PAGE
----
‘Back-In My-Day’ Rants: The ‘Pot and Sex’ of Every Generation 
My grey-haired musings did not need years, just Twitter. 
My grey-haired musings did not need years, just Twitter. (Photo: The Quint

‘Back-In My-Day’ Rants: The ‘Pot and Sex’ of Every Generation 

Back in my day, I was archaic enough to dream of starting my sentences with "Back in my day". Turns out, my grey-haired musings did not need years, just Twitter. (I mean, it is easier to opine and rattle off delightful punchlines there than in person, right?)

(PS: Twitter’s also proved quite conducive to my tiresome itch for make-believe Elizabethan adages like, ‘’Youth is like a lavish meal...it is always better in hindsight’’.)

A tiresome itch for grey-haired musings. 
A tiresome itch for grey-haired musings. 
(Photo: Giphy)
Anyway, truth be told, a back-in-my-day argument is akin to the ‘pot and sex’ of every generation. It just keeps coming back!
They keep coming back!
They keep coming back!
(Photo: Giphy)

My father speaks of street lamps he’d rested his nether end on while ruffling through endless pages of textbooks. Sometimes, he forgets the details and replaces himself with my grandfather in the same threadbare narrative. I tried calling his bluff once, but was immediately distracted with a noisy smartphone.

Mi padre and mi great-padre are thus the Great Masters who poked the bear, whose theatrical legacy I shall carry forward.

My kids and grand kids, new to an India that shall finally (and hopefully) be exorcised of the 90s and its hangover, shall be Skyped (or Facetimed, depending on the economy) back-in-my-day arguments by me, while they train cyborgs to do neat stuff for them.
The cyborgs you guys will rub shoulders with very soon.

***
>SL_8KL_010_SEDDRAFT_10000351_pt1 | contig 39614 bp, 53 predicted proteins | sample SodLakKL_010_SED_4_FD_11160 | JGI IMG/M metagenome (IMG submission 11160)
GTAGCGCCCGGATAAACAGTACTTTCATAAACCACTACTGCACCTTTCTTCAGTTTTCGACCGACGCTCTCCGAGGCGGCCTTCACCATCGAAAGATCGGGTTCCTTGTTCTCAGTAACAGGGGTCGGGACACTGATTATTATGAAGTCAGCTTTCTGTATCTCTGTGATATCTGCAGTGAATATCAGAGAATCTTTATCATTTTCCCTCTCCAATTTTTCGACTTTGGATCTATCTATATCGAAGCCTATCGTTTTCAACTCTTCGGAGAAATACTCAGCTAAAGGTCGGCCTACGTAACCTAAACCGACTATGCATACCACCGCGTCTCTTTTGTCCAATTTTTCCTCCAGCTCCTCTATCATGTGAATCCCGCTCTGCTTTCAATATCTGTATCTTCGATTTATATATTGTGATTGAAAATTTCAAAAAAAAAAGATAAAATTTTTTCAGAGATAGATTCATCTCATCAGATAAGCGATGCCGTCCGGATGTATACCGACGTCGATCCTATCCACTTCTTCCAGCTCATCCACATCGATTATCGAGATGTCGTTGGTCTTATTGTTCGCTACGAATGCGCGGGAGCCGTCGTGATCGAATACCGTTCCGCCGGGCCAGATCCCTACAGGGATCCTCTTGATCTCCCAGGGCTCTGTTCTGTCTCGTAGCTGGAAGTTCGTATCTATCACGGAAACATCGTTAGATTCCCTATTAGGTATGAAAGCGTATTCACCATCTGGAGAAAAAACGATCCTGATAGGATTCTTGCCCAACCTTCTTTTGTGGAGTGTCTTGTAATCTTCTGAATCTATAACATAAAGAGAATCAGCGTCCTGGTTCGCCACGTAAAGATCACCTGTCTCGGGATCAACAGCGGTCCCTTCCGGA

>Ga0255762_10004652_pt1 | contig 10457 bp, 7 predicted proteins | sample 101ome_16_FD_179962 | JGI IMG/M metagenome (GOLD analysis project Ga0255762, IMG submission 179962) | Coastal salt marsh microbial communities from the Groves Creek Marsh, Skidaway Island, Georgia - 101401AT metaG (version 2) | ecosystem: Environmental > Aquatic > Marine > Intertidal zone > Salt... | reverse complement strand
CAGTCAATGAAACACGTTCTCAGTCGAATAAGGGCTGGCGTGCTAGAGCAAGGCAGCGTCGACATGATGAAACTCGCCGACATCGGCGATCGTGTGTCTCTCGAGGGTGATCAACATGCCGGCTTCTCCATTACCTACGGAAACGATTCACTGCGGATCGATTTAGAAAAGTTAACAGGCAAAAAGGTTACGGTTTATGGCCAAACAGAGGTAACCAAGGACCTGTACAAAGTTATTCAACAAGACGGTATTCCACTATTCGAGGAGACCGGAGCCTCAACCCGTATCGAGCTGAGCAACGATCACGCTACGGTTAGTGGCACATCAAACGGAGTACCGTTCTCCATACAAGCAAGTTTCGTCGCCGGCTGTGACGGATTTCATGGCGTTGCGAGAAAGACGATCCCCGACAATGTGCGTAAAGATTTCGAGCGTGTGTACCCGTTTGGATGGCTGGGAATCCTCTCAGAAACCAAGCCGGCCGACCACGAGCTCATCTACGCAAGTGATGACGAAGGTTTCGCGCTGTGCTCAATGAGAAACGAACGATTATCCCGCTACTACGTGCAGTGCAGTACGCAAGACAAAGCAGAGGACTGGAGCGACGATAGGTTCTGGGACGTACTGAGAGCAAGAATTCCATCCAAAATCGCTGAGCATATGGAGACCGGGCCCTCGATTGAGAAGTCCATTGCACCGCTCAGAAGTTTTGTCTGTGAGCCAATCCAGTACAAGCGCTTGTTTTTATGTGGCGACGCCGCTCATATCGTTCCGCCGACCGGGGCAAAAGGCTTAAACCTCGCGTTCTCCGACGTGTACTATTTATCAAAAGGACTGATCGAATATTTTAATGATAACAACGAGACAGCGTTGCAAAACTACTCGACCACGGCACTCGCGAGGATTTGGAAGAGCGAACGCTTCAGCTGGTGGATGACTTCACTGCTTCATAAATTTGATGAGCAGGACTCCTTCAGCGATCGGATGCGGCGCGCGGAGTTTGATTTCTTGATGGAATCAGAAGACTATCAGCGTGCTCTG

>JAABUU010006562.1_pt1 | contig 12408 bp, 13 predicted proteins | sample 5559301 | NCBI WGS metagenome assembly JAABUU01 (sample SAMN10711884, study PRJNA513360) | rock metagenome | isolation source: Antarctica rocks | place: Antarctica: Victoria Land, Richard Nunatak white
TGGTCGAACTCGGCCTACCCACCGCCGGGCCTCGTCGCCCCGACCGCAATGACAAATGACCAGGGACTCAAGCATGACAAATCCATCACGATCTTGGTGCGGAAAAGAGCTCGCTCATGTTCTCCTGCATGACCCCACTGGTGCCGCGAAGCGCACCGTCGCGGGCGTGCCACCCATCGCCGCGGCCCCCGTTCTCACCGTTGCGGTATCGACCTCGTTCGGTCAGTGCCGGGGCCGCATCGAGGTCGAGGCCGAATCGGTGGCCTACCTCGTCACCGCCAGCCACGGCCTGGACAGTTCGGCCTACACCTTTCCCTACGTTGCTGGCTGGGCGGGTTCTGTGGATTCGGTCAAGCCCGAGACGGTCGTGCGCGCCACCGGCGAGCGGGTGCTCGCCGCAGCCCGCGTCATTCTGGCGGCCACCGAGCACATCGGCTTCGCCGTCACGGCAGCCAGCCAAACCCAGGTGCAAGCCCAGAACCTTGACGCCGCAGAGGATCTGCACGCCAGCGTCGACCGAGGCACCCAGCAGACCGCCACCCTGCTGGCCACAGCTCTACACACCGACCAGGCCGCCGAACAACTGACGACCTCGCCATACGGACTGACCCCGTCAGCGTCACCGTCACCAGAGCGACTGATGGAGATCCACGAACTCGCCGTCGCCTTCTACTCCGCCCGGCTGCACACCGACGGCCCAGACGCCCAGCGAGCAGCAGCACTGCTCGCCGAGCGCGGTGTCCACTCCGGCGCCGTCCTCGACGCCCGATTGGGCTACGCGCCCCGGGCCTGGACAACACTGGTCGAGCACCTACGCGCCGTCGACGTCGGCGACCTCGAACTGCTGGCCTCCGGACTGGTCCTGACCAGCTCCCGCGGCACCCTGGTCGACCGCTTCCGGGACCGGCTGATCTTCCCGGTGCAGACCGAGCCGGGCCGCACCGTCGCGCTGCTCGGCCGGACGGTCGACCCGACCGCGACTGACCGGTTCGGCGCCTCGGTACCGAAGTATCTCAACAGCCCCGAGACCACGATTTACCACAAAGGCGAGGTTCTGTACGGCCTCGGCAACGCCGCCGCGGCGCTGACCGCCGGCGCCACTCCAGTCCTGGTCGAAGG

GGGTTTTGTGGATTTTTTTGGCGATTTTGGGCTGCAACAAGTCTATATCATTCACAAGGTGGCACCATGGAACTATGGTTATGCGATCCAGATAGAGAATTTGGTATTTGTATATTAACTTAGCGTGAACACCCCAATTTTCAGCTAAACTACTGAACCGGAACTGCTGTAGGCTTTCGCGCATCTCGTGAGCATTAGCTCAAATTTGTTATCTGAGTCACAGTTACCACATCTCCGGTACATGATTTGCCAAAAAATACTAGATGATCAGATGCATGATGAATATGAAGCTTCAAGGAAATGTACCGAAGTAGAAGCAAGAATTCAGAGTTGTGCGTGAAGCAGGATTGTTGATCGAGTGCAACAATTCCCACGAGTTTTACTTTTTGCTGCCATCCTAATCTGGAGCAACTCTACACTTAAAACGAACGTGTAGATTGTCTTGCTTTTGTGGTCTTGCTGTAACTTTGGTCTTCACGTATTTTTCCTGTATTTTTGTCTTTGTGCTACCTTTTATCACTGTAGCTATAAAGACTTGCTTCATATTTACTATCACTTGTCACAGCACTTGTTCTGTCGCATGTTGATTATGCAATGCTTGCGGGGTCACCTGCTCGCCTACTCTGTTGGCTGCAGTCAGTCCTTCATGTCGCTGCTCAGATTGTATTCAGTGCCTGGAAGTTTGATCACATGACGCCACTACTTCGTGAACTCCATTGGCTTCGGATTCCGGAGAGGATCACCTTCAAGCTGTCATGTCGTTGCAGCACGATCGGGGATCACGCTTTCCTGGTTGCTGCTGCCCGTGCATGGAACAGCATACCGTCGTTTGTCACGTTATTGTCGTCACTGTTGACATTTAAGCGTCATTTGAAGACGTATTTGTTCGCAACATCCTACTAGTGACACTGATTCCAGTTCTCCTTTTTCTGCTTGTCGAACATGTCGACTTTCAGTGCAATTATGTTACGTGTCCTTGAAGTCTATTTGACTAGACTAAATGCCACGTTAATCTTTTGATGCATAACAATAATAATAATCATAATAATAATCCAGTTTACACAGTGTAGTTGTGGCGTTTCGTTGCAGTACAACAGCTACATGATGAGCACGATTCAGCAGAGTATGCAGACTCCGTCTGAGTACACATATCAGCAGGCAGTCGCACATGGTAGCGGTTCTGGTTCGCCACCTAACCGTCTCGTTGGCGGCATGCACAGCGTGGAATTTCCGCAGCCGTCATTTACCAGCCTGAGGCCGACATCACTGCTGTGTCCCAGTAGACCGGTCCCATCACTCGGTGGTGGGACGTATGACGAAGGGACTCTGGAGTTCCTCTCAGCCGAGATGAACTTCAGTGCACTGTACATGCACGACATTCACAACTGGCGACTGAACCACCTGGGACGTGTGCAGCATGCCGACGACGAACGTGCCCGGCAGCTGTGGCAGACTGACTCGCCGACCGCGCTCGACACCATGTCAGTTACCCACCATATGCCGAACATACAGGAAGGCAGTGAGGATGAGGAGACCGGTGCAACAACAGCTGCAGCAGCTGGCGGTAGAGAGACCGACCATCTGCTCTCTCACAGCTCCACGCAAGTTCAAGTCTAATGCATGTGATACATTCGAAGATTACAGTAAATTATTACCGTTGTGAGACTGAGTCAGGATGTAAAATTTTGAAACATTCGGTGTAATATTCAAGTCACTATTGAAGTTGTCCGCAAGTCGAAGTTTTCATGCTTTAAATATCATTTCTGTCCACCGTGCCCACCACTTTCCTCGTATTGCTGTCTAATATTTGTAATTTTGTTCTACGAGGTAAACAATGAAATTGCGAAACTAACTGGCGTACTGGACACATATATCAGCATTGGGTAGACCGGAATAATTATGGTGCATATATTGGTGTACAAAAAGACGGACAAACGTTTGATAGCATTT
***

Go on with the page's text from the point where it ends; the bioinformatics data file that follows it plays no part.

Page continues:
The cyborgs you guys will rub shoulders with very soon. 
(Photo: Giphy)

So, my future descendants, who, I hope join the ranks of the Tom Hiddlestons, Barack Obamas and Roger Federers, and make the most of my wonky, yet pleasant gene pool, here’s what it was like “back in my day”, given YOUR times prove my imagination right!

Of Cracked Spines And Dog-Eared Pages

Well, well...
Well, well...
(Photo: Giphy)

Humaare zamaane mein, books weren’t relics. And attention spans were salvageable. Books weren’t auctioned for hefty loads of Bitcoins. They used to lie around the house, modest and friendly, without pulling an ostentatious face at the highest bidder. Believe it or not, I have touched and smelt many a book myself!

‘’Whatevs’ And Its Kin

Back in my day, TV sets were fast disappearing, but, after an unofficial consensus, it was agreed upon that they were definitely better than emotions, in their ability to keep families glued together. What, pray tell thee, will keep you guys together, other than a common apathy that has already started manifesting itself in shoulder-shrugging ‘’whatevs’’ and monosyllabic Whatsapp texts?

At least they kept families together. 
At least they kept families together. 
(Photo: Giphy)

Caller IDs, Tinder And More

Humaare zamaane mein, we’d braved a world without caller IDs. When the phone rang, you picked it up, weathered the storm of uncertainty. And mostly you picked the receiver up, because you never knew how urgent the call was till you took it. Later, with Caller IDs and all things fancy, we figured out how to perfect the socially-acceptable, socially-awkward ninja.

Fact-checking was anchored between Google searches and hard-bound books and Facebook was a one-man army among its rivals.

We were sandwiched between the old and the new, but happy that we got to choose either, neither or both.

Blue Ticks were still a novelty and as solicited a form of validation as Tinder.

Speaking of Tinder and Facebook, Bharat Matrimony was on tenterhooks, counting its last few years.

Will Tinder emerge as the new Bharat Matrimony? 
Will Tinder emerge as the new Bharat Matrimony? 
(Photo: Giphy)

Beware...

I can go on and on. A lot will have changed for you guys, for better or for worse, but that’s okay.

You’ll acclimatise.

As long as Black Mirror is still a show and employers do not ask for your Uber ratings at interviews.